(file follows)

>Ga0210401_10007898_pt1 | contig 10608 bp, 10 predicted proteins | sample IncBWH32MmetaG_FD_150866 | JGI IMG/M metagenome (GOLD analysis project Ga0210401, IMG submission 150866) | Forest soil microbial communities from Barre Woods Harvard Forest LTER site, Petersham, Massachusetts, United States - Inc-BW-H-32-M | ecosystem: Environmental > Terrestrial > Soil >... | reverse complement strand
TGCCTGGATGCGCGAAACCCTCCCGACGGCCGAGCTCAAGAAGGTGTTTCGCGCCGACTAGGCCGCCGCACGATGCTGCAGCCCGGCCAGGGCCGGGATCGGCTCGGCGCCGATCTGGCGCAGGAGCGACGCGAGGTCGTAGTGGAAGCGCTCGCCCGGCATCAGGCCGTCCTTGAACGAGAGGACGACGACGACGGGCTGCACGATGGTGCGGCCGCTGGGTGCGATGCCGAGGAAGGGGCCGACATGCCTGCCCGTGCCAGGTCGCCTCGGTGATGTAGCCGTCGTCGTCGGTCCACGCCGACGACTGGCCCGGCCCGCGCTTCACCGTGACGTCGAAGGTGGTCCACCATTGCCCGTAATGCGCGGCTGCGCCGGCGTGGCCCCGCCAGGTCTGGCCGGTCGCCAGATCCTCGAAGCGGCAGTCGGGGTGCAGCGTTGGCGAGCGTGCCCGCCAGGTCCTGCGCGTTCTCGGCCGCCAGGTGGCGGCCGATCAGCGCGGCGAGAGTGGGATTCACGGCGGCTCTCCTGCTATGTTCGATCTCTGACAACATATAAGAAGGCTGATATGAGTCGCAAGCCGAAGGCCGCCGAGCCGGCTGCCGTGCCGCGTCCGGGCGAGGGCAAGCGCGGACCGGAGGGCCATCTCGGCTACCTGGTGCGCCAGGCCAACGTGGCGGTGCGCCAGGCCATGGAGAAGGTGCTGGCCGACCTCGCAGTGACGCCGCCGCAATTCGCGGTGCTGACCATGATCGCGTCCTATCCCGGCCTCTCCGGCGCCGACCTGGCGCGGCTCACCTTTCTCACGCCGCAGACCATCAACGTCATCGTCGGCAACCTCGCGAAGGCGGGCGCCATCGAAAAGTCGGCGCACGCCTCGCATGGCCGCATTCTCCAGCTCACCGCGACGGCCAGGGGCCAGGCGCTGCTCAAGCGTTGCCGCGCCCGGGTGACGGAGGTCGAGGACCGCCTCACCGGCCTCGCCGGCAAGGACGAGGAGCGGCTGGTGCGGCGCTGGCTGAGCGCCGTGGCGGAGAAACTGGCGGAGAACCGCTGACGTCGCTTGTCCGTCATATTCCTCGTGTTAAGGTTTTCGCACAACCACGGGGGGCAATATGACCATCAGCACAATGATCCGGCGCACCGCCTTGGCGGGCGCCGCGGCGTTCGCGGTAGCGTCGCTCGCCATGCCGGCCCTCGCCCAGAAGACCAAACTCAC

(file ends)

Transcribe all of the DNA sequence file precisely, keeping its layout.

>Ga0210401_10007898_pt1 | contig 10608 bp, 10 predicted proteins | sample IncBWH32MmetaG_FD_150866 | JGI IMG/M metagenome (GOLD analysis project Ga0210401, IMG submission 150866) | Forest soil microbial communities from Barre Woods Harvard Forest LTER site, Petersham, Massachusetts, United States - Inc-BW-H-32-M | ecosystem: Environmental > Terrestrial > Soil >... | reverse complement strand
TGCCTGGATGCGCGAAACCCTCCCGACGGCCGAGCTCAAGAAGGTGTTTCGCGCCGACTAGGCCGCCGCACGATGCTGCAGCCCGGCCAGGGCCGGGATCGGCTCGGCGCCGATCTGGCGCAGGAGCGACGCGAGGTCGTAGTGGAAGCGCTCGCCCGGCATCAGGCCGTCCTTGAACGAGAGGACGACGACGACGGGCTGCACGATGGTGCGGCCGCTGGGTGCGATGCCGAGGAAGGGGCCGACATGCCTGCCCGTGCCAGGTCGCCTCGGTGATGTAGCCGTCGTCGTCGGTCCACGCCGACGACTGGCCCGGCCCGCGCTTCACCGTGACGTCGAAGGTGGTCCACCATTGCCCGTAATGCGCGGCTGCGCCGGCGTGGCCCCGCCAGGTCTGGCCGGTCGCCAGATCCTCGAAGCGGCAGTCGGGGTGCAGCGTTGGCGAGCGTGCCCGCCAGGTCCTGCGCGTTCTCGGCCGCCAGGTGGCGGCCGATCAGCGCGGCGAGAGTGGGATTCACGGCGGCTCTCCTGCTATGTTCGATCTCTGACAACATATAAGAAGGCTGATATGAGTCGCAAGCCGAAGGCCGCCGAGCCGGCTGCCGTGCCGCGTCCGGGCGAGGGCAAGCGCGGACCGGAGGGCCATCTCGGCTACCTGGTGCGCCAGGCCAACGTGGCGGTGCGCCAGGCCATGGAGAAGGTGCTGGCCGACCTCGCAGTGACGCCGCCGCAATTCGCGGTGCTGACCATGATCGCGTCCTATCCCGGCCTCTCCGGCGCCGACCTGGCGCGGCTCACCTTTCTCACGCCGCAGACCATCAACGTCATCGTCGGCAACCTCGCGAAGGCGGGCGCCATCGAAAAGTCGGCGCACGCCTCGCATGGCCGCATTCTCCAGCTCACCGCGACGGCCAGGGGCCAGGCGCTGCTCAAGCGTTGCCGCGCCCGGGTGACGGAGGTCGAGGACCGCCTCACCGGCCTCGCCGGCAAGGACGAGGAGCGGCTGGTGCGGCGCTGGCTGAGCGCCGTGGCGGAGAAACTGGCGGAGAACCGCTGACGTCGCTTGTCCGTCATATTCCTCGTGTTAAGGTTTTCGCACAACCACGGGGGGCAATATGACCATCAGCACAATGATCCGGCGCACCGCCTTGGCGGGCGCCGCGGCGTTCGCGGTAGCGTCGCTCGCCATGCCGGCCCTCGCCCAGAAGACCAAACTCAC